A maple leaf painted on a sidewalk using a ste...

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If you are unaware of what Canadian culture is, blame CanCon. What is CanCon? A CRTC requirement that a certain percentage of content broadcast in Canada must be at least partly written, produced, presented, or otherwise contributed to by persons in Canada. Apart from the CBC, CanCon is rarely responsible for forging a unique Canadian cultural identity.

Nor is it mean to. CanCon exists for purely political reasons — and is ironically destroying real Canadian content.

CanCon Explained

Theoretically, CanCon is supposed to jump start a renaissance of Canadian cultural activity. This is not the case.

Musicians that receive airplay on Canadian radio usually achieve success in the United States before they are allotted time. For example, Arcade Fire had no commercial radio airplay in Canada until months after the band was widely anointed rising stars in American music media.

With television, the results are more dubious. Canadian networks frequently fulfil Cancon requirements by airing series filmed in Canada but intended primarily for the lucrative United States market. One such production is Stargate SG-1. Few of Stargate’s creative people were Canadian. Canadian involvement was purely financial.

In 1998 Reed Hastings founded Netflix, the lar...

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The Real Problem with CanCon

Most Canadians see CanCon as a quirky-but-benign bureaucratic rule that’s just… there. Unfortunately, CanCon is killing Canadian content. Telcos and broadcasters invoke CanCon requirements to battle back the evil Internet Horde of Progress — in order to protect their revenue streams.

Who is this Internet Horde of Progress I refer to? Netflix.

According to telcos and broadcasters, Netflix should be banned from Canada because it does not fulfil CanCon requirements. Never mind that Netflix catalogue of Canadian content is massive, or that it is easy to procure — a certain percentage of Netflix content is not Canadian!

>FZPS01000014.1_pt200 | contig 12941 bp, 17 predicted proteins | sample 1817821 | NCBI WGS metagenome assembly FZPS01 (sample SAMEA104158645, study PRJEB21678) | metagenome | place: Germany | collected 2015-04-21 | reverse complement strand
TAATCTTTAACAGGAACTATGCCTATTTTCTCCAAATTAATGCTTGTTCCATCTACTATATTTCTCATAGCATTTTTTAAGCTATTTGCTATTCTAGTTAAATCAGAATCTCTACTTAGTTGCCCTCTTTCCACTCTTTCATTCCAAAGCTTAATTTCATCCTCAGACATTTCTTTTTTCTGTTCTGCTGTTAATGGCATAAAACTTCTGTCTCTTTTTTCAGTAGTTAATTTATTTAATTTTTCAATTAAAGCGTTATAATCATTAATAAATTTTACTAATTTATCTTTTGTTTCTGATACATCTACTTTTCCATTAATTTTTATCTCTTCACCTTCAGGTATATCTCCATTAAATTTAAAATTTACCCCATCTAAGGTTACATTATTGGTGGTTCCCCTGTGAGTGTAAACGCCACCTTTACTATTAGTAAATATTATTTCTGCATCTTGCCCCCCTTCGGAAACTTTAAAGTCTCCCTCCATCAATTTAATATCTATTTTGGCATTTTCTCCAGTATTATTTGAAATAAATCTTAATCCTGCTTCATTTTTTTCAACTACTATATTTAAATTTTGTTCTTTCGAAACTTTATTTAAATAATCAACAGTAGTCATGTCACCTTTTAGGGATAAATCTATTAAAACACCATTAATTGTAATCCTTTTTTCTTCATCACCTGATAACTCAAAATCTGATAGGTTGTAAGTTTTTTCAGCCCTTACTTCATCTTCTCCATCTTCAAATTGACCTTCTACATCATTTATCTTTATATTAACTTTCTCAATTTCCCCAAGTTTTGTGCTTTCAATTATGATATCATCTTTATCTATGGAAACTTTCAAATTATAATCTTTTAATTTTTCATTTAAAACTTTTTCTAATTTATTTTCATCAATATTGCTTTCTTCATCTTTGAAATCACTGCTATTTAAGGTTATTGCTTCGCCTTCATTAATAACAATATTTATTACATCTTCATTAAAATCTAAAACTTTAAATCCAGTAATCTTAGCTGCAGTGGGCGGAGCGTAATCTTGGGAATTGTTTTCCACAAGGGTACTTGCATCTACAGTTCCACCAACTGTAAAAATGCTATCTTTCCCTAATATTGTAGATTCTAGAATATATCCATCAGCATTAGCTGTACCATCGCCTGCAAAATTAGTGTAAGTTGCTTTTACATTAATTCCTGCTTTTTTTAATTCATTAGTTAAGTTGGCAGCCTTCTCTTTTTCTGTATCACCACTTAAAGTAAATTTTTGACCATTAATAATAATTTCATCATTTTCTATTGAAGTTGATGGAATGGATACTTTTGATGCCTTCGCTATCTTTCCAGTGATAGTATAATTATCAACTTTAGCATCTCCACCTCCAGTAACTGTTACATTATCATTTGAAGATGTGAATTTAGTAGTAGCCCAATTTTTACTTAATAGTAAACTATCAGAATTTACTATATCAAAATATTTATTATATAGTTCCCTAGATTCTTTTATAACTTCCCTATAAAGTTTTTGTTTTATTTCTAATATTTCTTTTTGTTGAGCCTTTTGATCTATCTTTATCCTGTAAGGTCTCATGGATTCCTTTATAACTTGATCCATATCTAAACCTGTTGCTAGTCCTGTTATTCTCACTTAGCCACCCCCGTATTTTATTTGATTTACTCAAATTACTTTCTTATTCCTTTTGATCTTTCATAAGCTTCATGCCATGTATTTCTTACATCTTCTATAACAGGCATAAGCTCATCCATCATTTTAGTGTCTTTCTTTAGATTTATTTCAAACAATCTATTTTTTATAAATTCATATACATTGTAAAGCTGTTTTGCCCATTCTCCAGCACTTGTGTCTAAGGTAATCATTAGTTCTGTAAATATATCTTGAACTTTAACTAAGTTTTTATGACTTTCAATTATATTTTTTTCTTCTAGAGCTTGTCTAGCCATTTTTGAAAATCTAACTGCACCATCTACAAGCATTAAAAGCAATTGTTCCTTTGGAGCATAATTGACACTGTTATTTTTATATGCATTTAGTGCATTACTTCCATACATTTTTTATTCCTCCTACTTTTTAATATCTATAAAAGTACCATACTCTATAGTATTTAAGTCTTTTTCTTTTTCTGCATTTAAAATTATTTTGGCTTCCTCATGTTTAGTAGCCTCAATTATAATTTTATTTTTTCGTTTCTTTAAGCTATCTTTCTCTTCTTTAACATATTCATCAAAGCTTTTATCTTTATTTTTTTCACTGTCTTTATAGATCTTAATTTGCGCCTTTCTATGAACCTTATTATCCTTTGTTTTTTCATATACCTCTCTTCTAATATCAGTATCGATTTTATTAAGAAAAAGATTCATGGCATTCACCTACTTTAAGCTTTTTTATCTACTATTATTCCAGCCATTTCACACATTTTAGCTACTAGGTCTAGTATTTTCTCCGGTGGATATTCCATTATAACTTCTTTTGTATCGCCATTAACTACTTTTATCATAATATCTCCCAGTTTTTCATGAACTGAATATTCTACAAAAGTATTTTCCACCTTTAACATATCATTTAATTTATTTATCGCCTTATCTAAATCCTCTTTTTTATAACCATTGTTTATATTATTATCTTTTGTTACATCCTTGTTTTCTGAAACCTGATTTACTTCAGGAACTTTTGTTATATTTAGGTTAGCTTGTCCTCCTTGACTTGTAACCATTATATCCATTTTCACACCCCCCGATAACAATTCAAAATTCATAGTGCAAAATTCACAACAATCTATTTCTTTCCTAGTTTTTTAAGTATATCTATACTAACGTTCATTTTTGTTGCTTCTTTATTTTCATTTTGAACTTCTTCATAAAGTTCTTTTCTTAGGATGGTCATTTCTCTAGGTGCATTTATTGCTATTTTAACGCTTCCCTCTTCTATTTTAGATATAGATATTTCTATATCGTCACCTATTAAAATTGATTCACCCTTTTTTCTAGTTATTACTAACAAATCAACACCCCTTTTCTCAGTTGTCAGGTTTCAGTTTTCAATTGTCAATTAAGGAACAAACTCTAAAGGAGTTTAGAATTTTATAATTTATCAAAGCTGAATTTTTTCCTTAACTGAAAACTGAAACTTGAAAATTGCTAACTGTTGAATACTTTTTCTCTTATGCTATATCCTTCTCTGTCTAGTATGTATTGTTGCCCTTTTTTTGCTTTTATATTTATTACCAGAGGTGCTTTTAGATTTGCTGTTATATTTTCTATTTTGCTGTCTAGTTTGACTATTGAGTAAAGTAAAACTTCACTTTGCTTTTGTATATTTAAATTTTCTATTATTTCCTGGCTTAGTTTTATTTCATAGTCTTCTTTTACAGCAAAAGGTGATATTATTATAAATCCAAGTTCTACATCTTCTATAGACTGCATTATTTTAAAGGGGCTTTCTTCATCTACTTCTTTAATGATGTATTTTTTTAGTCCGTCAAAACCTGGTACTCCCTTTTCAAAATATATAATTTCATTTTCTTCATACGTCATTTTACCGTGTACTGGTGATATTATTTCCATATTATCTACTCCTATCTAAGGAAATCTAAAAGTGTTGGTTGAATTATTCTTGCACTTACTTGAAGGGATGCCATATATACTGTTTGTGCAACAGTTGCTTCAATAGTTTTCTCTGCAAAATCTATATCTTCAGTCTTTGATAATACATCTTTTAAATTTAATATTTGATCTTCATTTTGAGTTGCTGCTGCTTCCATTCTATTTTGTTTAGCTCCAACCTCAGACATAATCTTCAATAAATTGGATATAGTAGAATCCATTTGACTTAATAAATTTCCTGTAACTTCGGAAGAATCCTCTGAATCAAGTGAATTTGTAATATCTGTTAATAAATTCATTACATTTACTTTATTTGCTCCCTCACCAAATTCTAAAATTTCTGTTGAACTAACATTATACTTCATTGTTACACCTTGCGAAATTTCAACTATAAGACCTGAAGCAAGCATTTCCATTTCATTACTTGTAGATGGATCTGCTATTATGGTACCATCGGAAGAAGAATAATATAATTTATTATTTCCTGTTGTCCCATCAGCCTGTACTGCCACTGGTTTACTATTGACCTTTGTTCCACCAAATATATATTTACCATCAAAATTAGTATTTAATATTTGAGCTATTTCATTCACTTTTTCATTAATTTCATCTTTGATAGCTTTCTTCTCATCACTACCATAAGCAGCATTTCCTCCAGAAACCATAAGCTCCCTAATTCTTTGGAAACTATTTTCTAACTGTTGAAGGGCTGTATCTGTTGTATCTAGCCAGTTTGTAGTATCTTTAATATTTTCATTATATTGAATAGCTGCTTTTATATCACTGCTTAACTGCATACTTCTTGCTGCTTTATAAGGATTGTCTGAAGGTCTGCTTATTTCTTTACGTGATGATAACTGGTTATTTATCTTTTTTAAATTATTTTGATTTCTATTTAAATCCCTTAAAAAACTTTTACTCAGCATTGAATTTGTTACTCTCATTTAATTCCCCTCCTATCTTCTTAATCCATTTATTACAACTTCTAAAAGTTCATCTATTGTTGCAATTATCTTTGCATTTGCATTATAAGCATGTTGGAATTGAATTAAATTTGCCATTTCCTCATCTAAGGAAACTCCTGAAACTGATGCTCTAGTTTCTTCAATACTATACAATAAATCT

So here we see that CanCon is not about Canadian content — but about keeping competition out of Canada so the media cartels (as Kemp Edmonds likes to call them) can continue to thrive.

Current CRTC insignia

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CanCon’s Destructive Rampage

If we’re going to apply a rule, it should be consistent. If the media cartels are successful at utilizing CanCon to ban Netflix from Canada, they might as well ban YouTube. Better yet, they might as well ban the Internet since it is doubtful even 5% of its content is Canadian.

Yet now, Canadians already cannot access Hulu or Pandora due to CanCon. What has been the effect so far of the ban? Piracy — not because Canadians refuse to compensate creatives for their work, but because their work is being censored.

You would think  piracy would incentivize Canadian telcos and broadcasters to create innovative Intenet channels to consume content. However, they would rather protect current revenue streams by pretending the Internet doesn’t exist.

Personally, I would rather not pirate — partly because it’s more convenient to pay $7/month for instant streaming than it is to torrent. However, if Netflix is banned and the CanCon status quo is upheld, Canada will become a nation of pirates.

If this happens, Canadian artists will not produce new work — since they will not get paid.